A key House committee on Thursday quietly altered its health care legislation in a way that could allow the Senate to mow over Republican opposition to Democratic reforms by exploiting a budgetary loophole.
The Ways and Means Committee adjusted its health care overhaul package so that the Senate, down the road, could avoid a filibuster and pass health care reform with a smaller number of votes than normally required.
The long-discussed process, nicknamed the "nuclear option," is known as reconciliation. It's coming into potential play after the Senate Finance Committee on Tuesday became the last of five committees to approve health care reform legislation, sending the overhaul proposals a big step closer to the president's desk. Before it gets there, though, the bill has to pass from the committees to the floors of the House and Senate.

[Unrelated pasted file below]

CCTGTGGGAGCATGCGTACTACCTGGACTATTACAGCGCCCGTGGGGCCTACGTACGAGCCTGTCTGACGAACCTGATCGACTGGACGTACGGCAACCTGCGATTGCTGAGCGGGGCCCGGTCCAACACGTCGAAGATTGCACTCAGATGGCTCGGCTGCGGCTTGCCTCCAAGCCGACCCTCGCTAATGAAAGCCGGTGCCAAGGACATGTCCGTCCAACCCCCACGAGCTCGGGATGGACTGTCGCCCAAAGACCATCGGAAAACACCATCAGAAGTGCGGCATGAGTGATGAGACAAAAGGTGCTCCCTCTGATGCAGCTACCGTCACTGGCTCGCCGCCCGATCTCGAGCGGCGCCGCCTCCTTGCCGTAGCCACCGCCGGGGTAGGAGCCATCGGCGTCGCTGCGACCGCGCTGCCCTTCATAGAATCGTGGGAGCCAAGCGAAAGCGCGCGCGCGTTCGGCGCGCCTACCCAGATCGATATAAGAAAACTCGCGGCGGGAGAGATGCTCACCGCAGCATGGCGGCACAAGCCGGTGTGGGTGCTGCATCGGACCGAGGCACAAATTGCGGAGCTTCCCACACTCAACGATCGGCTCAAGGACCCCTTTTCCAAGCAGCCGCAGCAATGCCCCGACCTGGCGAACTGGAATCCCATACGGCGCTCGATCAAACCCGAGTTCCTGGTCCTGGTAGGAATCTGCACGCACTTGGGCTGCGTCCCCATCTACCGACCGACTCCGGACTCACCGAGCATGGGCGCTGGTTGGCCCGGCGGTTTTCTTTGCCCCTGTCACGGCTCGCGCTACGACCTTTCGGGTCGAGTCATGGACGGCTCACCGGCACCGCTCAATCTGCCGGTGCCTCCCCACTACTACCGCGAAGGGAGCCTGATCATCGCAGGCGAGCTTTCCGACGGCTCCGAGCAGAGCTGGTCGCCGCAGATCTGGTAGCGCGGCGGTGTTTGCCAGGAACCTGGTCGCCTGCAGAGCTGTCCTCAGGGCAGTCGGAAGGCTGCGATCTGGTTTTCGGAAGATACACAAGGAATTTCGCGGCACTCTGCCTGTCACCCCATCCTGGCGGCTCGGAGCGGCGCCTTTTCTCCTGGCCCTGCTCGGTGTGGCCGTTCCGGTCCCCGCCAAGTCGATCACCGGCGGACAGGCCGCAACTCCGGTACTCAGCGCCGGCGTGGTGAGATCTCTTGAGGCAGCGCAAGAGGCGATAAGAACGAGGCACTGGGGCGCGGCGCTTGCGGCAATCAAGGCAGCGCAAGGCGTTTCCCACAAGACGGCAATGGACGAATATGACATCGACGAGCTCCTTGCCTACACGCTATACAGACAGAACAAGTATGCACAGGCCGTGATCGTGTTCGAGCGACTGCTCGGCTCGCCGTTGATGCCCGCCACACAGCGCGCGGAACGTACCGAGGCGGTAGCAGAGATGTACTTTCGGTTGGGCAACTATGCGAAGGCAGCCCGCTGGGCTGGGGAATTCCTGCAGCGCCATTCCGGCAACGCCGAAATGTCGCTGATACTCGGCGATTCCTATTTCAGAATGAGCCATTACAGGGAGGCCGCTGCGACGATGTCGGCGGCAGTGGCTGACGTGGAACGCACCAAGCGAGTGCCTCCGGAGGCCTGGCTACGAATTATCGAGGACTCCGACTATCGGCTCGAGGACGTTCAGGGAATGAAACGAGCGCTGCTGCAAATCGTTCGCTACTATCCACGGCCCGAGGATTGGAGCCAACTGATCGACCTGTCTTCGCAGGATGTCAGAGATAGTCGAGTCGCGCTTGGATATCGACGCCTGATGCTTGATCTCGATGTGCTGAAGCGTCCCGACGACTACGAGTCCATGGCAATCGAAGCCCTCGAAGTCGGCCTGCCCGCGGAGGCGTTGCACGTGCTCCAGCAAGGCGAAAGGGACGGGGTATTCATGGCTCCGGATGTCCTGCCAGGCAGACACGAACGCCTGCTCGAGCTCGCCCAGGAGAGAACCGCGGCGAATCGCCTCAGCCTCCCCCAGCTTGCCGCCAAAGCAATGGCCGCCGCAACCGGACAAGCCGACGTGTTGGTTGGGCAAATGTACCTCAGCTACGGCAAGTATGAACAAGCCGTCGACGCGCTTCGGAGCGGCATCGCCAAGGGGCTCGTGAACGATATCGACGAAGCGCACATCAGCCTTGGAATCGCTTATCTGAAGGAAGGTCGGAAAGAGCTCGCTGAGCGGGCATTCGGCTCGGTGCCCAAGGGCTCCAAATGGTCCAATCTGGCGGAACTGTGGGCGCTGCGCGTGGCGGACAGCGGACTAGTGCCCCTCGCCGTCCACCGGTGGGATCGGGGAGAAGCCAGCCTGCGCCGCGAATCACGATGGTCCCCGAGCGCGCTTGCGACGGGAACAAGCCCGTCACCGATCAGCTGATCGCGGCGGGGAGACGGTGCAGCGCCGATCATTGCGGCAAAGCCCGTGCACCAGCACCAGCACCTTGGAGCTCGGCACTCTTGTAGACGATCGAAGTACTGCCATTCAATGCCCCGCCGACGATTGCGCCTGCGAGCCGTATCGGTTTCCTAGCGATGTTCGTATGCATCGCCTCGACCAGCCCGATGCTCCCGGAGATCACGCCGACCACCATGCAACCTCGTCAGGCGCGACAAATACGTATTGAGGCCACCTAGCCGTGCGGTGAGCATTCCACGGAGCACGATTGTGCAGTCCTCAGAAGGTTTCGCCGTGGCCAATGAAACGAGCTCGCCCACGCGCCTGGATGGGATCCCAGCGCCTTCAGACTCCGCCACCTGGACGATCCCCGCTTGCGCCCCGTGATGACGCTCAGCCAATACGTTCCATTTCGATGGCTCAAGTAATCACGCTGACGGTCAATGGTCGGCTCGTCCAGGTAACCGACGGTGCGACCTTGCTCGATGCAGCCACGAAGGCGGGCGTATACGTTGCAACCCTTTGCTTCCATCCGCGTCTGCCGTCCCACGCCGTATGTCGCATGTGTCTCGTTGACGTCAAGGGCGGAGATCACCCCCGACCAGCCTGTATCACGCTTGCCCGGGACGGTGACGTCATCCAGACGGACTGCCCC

Under the normal process, senators can filibuster almost anything and the debate would only be cut off if at least 60 lawmakers vote to do so. For that reason, 60 is considered the magic number in the quest to pass health care reform out of the Senate.
But under reconciliation, typically used in the budget process, no filibusters are permitted and a bill can pass with just a simple majority.
Structuring the health care bill in this way allows it to be scooped up in the reconciliation process, which could torpedo the Republicans' trump card.